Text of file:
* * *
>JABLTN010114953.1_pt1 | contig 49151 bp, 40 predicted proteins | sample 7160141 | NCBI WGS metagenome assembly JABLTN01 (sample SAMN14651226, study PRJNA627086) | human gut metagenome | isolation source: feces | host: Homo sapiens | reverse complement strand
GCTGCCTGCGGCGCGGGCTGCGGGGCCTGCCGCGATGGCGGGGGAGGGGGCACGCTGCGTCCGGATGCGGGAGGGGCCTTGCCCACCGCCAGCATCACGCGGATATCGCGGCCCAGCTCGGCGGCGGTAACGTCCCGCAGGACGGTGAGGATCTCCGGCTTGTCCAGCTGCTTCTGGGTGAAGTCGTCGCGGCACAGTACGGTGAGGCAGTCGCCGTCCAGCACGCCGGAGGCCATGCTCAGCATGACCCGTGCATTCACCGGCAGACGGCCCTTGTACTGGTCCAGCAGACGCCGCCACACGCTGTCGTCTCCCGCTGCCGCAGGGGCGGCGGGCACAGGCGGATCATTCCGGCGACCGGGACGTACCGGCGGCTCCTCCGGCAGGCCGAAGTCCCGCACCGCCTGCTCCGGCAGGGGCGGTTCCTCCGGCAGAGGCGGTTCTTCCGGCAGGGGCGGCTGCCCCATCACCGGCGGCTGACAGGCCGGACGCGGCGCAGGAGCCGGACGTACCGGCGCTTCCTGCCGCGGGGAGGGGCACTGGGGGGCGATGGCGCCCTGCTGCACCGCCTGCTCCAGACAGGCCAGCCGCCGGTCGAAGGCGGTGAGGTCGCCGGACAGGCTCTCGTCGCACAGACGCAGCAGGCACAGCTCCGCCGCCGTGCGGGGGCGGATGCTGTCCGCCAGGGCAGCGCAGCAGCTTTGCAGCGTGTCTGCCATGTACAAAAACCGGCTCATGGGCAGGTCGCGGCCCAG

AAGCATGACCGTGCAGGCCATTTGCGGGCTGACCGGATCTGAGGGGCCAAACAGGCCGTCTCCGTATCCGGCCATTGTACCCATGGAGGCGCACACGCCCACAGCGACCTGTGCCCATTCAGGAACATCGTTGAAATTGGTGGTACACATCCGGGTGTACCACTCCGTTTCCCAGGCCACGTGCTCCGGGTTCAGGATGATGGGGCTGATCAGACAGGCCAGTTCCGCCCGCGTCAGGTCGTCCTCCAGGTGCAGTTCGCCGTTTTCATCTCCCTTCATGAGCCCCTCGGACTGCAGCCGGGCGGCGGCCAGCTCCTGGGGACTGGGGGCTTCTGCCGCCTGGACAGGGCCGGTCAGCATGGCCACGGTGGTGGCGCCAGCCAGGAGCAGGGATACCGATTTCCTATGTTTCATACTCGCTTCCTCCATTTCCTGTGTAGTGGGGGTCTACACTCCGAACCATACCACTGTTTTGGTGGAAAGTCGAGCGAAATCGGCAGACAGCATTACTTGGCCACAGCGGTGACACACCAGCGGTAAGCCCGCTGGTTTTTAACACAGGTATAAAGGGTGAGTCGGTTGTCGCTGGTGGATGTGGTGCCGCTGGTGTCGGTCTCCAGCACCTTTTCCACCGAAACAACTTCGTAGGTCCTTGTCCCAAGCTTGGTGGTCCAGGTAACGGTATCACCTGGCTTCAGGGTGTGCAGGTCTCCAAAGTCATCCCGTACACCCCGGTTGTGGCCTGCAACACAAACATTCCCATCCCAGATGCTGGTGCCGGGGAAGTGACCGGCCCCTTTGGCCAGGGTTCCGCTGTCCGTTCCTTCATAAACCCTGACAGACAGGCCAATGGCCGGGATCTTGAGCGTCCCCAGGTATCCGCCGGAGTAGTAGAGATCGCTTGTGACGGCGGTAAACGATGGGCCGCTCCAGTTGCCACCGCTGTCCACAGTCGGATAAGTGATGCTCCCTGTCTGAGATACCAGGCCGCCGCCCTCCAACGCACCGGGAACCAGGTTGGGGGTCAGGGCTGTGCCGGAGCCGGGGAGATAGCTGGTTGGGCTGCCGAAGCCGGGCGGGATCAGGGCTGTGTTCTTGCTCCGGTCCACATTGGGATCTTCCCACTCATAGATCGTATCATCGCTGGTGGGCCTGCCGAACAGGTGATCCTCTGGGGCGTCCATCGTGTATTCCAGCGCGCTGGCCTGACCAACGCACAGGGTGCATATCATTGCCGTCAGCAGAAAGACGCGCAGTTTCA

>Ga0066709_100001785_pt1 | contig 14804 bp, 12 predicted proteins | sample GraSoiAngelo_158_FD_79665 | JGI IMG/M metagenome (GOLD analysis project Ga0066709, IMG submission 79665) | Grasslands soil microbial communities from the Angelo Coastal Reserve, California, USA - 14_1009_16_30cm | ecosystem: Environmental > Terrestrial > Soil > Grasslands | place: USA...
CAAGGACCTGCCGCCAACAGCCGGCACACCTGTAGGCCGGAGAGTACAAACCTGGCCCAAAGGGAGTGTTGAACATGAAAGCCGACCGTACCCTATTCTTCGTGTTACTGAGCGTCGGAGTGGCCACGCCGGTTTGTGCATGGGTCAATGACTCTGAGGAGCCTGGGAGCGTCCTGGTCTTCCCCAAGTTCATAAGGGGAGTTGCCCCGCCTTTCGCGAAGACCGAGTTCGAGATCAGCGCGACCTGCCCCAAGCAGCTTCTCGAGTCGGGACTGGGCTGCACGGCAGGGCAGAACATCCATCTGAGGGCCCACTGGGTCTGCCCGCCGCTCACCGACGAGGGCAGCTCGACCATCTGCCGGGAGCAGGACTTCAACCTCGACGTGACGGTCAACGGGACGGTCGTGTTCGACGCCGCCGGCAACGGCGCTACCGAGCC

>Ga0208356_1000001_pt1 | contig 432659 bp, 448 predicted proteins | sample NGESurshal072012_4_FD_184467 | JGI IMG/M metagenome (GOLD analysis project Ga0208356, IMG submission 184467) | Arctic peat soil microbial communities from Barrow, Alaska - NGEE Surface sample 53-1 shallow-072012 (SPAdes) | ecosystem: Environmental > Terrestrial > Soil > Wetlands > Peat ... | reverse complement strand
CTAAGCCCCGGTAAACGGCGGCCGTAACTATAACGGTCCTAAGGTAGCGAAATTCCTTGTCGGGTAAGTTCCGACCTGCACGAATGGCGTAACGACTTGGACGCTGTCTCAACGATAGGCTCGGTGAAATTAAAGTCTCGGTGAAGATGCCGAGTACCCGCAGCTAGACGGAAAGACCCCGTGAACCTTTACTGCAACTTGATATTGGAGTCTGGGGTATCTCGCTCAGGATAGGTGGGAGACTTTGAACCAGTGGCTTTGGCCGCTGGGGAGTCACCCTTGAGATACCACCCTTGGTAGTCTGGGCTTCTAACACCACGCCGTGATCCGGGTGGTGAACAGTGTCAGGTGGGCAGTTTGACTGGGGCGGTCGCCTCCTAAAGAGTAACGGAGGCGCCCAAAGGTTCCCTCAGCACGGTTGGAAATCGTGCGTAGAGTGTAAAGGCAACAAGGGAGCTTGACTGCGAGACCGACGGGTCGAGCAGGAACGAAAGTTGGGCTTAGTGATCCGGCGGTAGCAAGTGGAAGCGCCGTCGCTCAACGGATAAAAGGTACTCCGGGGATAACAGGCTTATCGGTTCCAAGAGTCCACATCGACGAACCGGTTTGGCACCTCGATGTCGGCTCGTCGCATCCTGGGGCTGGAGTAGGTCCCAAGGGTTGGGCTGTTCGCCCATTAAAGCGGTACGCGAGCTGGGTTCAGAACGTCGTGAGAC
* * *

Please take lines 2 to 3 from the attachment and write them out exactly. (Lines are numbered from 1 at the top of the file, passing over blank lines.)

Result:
GCTGCCTGCGGCGCGGGCTGCGGGGCCTGCCGCGATGGCGGGGGAGGGGGCACGCTGCGTCCGGATGCGGGAGGGGCCTTGCCCACCGCCAGCATCACGCGGATATCGCGGCCCAGCTCGGCGGCGGTAACGTCCCGCAGGACGGTGAGGATCTCCGGCTTGTCCAGCTGCTTCTGGGTGAAGTCGTCGCGGCACAGTACGGTGAGGCAGTCGCCGTCCAGCACGCCGGAGGCCATGCTCAGCATGACCCGTGCATTCACCGGCAGACGGCCCTTGTACTGGTCCAGCAGACGCCGCCACACGCTGTCGTCTCCCGCTGCCGCAGGGGCGGCGGGCACAGGCGGATCATTCCGGCGACCGGGACGTACCGGCGGCTCCTCCGGCAGGCCGAAGTCCCGCACCGCCTGCTCCGGCAGGGGCGGTTCCTCCGGCAGAGGCGGTTCTTCCGGCAGGGGCGGCTGCCCCATCACCGGCGGCTGACAGGCCGGACGCGGCGCAGGAGCCGGACGTACCGGCGCTTCCTGCCGCGGGGAGGGGCACTGGGGGGCGATGGCGCCCTGCTGCACCGCCTGCTCCAGACAGGCCAGCCGCCGGTCGAAGGCGGTGAGGTCGCCGGACAGGCTCTCGTCGCACAGACGCAGCAGGCACAGCTCCGCCGCCGTGCGGGGGCGGATGCTGTCCGCCAGGGCAGCGCAGCAGCTTTGCAGCGTGTCTGCCATGTACAAAAACCGGCTCATGGGCAGGTCGCGGCCCAG

AAGCATGACCGTGCAGGCCATTTGCGGGCTGACCGGATCTGAGGGGCCAAACAGGCCGTCTCCGTATCCGGCCATTGTACCCATGGAGGCGCACACGCCCACAGCGACCTGTGCCCATTCAGGAACATCGTTGAAATTGGTGGTACACATCCGGGTGTACCACTCCGTTTCCCAGGCCACGTGCTCCGGGTTCAGGATGATGGGGCTGATCAGACAGGCCAGTTCCGCCCGCGTCAGGTCGTCCTCCAGGTGCAGTTCGCCGTTTTCATCTCCCTTCATGAGCCCCTCGGACTGCAGCCGGGCGGCGGCCAGCTCCTGGGGACTGGGGGCTTCTGCCGCCTGGACAGGGCCGGTCAGCATGGCCACGGTGGTGGCGCCAGCCAGGAGCAGGGATACCGATTTCCTATGTTTCATACTCGCTTCCTCCATTTCCTGTGTAGTGGGGGTCTACACTCCGAACCATACCACTGTTTTGGTGGAAAGTCGAGCGAAATCGGCAGACAGCATTACTTGGCCACAGCGGTGACACACCAGCGGTAAGCCCGCTGGTTTTTAACACAGGTATAAAGGGTGAGTCGGTTGTCGCTGGTGGATGTGGTGCCGCTGGTGTCGGTCTCCAGCACCTTTTCCACCGAAACAACTTCGTAGGTCCTTGTCCCAAGCTTGGTGGTCCAGGTAACGGTATCACCTGGCTTCAGGGTGTGCAGGTCTCCAAAGTCATCCCGTACACCCCGGTTGTGGCCTGCAACACAAACATTCCCATCCCAGATGCTGGTGCCGGGGAAGTGACCGGCCCCTTTGGCCAGGGTTCCGCTGTCCGTTCCTTCATAAACCCTGACAGACAGGCCAATGGCCGGGATCTTGAGCGTCCCCAGGTATCCGCCGGAGTAGTAGAGATCGCTTGTGACGGCGGTAAACGATGGGCCGCTCCAGTTGCCACCGCTGTCCACAGTCGGATAAGTGATGCTCCCTGTCTGAGATACCAGGCCGCCGCCCTCCAACGCACCGGGAACCAGGTTGGGGGTCAGGGCTGTGCCGGAGCCGGGGAGATAGCTGGTTGGGCTGCCGAAGCCGGGCGGGATCAGGGCTGTGTTCTTGCTCCGGTCCACATTGGGATCTTCCCACTCATAGATCGTATCATCGCTGGTGGGCCTGCCGAACAGGTGATCCTCTGGGGCGTCCATCGTGTATTCCAGCGCGCTGGCCTGACCAACGCACAGGGTGCATATCATTGCCGTCAGCAGAAAGACGCGCAGTTTCA